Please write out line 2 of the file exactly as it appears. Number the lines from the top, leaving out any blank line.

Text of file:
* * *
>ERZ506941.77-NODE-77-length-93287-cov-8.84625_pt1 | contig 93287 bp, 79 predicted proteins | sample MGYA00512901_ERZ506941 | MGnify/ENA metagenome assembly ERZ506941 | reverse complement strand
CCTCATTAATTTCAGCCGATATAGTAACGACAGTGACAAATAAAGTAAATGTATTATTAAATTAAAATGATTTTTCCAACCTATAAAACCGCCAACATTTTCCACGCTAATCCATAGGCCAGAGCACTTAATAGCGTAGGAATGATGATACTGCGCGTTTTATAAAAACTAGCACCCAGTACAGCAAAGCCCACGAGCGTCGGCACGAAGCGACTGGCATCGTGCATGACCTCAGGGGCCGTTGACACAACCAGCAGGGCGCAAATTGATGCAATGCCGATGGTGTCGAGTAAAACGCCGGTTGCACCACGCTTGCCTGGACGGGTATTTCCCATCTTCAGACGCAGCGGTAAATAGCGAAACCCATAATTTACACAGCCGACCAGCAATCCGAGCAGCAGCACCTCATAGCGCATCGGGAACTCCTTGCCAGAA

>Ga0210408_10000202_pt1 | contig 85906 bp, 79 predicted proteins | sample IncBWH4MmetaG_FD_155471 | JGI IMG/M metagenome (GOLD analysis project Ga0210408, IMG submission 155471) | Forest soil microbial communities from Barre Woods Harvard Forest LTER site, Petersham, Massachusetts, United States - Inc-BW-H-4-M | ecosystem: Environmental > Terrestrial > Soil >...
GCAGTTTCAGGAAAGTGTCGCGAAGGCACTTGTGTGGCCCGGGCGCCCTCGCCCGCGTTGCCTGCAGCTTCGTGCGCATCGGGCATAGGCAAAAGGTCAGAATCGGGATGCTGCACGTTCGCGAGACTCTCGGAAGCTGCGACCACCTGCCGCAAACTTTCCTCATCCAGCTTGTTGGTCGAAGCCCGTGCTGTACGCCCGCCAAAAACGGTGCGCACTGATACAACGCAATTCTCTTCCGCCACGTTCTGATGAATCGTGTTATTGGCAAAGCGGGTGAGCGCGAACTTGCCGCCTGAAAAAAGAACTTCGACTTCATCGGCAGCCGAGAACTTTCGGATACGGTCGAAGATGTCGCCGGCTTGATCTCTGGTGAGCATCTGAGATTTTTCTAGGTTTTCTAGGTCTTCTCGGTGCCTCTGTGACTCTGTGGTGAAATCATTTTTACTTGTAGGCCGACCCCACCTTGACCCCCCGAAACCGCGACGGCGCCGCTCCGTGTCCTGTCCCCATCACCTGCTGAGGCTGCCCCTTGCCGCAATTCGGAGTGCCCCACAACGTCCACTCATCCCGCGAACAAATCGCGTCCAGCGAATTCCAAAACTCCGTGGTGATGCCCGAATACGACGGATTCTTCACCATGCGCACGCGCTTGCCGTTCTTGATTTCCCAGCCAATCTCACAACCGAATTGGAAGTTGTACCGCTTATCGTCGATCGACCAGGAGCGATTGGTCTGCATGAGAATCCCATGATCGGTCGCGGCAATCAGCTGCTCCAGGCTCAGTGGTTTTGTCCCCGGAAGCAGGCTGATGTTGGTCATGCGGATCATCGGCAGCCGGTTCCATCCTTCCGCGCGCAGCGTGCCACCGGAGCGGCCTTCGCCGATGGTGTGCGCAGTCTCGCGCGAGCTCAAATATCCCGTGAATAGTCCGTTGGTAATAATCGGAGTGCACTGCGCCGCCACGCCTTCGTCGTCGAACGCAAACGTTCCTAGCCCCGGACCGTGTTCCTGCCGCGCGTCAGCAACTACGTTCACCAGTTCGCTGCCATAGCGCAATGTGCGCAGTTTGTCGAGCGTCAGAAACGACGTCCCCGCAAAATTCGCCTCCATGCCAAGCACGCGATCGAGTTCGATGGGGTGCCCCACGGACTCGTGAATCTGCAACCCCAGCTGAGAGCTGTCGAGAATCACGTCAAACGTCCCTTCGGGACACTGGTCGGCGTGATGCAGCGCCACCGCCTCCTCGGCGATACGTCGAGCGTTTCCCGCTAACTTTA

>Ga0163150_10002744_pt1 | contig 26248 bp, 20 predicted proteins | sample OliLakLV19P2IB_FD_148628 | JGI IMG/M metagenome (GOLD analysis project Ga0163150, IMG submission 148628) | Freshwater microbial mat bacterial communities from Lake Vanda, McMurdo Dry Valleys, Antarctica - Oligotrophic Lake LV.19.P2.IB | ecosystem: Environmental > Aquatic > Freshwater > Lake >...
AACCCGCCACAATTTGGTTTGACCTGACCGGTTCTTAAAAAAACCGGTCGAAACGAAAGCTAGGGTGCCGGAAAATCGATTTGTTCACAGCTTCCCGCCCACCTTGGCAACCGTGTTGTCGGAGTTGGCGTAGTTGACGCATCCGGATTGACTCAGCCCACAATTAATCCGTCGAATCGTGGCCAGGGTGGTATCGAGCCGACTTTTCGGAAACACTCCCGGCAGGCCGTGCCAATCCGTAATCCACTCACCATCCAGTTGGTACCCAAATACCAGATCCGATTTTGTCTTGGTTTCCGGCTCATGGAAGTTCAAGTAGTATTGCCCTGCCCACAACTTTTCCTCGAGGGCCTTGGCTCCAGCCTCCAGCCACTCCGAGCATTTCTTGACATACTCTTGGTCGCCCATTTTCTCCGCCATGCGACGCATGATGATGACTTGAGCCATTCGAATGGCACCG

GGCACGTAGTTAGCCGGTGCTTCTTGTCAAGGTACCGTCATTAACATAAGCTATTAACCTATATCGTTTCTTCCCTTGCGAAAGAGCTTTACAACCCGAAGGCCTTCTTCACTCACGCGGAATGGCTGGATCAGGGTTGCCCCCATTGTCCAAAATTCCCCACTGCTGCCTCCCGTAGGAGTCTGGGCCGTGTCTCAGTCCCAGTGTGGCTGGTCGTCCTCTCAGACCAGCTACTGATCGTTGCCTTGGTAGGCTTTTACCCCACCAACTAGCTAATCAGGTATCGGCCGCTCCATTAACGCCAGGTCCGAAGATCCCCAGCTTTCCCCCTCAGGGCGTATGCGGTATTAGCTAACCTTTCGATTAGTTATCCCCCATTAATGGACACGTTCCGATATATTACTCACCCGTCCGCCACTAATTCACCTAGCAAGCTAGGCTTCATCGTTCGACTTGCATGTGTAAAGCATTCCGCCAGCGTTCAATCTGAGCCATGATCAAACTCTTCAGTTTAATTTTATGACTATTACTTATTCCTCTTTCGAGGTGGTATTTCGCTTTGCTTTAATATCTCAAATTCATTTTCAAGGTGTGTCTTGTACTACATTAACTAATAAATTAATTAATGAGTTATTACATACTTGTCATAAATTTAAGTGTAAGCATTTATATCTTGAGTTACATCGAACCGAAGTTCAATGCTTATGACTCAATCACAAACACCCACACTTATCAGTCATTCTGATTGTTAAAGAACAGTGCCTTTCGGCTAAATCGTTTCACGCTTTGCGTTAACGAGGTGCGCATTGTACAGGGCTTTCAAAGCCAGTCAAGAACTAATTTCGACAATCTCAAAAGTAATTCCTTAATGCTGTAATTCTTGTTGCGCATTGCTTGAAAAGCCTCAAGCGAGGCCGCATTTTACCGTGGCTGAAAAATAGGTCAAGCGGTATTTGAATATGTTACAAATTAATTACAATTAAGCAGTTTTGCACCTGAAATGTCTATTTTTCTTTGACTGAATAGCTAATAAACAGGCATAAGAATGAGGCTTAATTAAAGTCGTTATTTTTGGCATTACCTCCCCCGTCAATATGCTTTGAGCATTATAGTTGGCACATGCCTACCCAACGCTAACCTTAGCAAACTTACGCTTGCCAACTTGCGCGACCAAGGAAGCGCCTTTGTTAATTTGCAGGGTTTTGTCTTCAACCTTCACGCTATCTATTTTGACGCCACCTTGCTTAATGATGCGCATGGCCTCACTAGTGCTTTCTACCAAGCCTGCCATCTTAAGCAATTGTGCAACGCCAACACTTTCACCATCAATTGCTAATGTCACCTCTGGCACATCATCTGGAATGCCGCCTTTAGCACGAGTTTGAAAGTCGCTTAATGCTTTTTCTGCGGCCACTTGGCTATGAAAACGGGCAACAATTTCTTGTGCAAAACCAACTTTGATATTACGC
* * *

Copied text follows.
CCTCATTAATTTCAGCCGATATAGTAACGACAGTGACAAATAAAGTAAATGTATTATTAAATTAAAATGATTTTTCCAACCTATAAAACCGCCAACATTTTCCACGCTAATCCATAGGCCAGAGCACTTAATAGCGTAGGAATGATGATACTGCGCGTTTTATAAAAACTAGCACCCAGTACAGCAAAGCCCACGAGCGTCGGCACGAAGCGACTGGCATCGTGCATGACCTCAGGGGCCGTTGACACAACCAGCAGGGCGCAAATTGATGCAATGCCGATGGTGTCGAGTAAAACGCCGGTTGCACCACGCTTGCCTGGACGGGTATTTCCCATCTTCAGACGCAGCGGTAAATAGCGAAACCCATAATTTACACAGCCGACCAGCAATCCGAGCAGCAGCACCTCATAGCGCATCGGGAACTCCTTGCCAGAA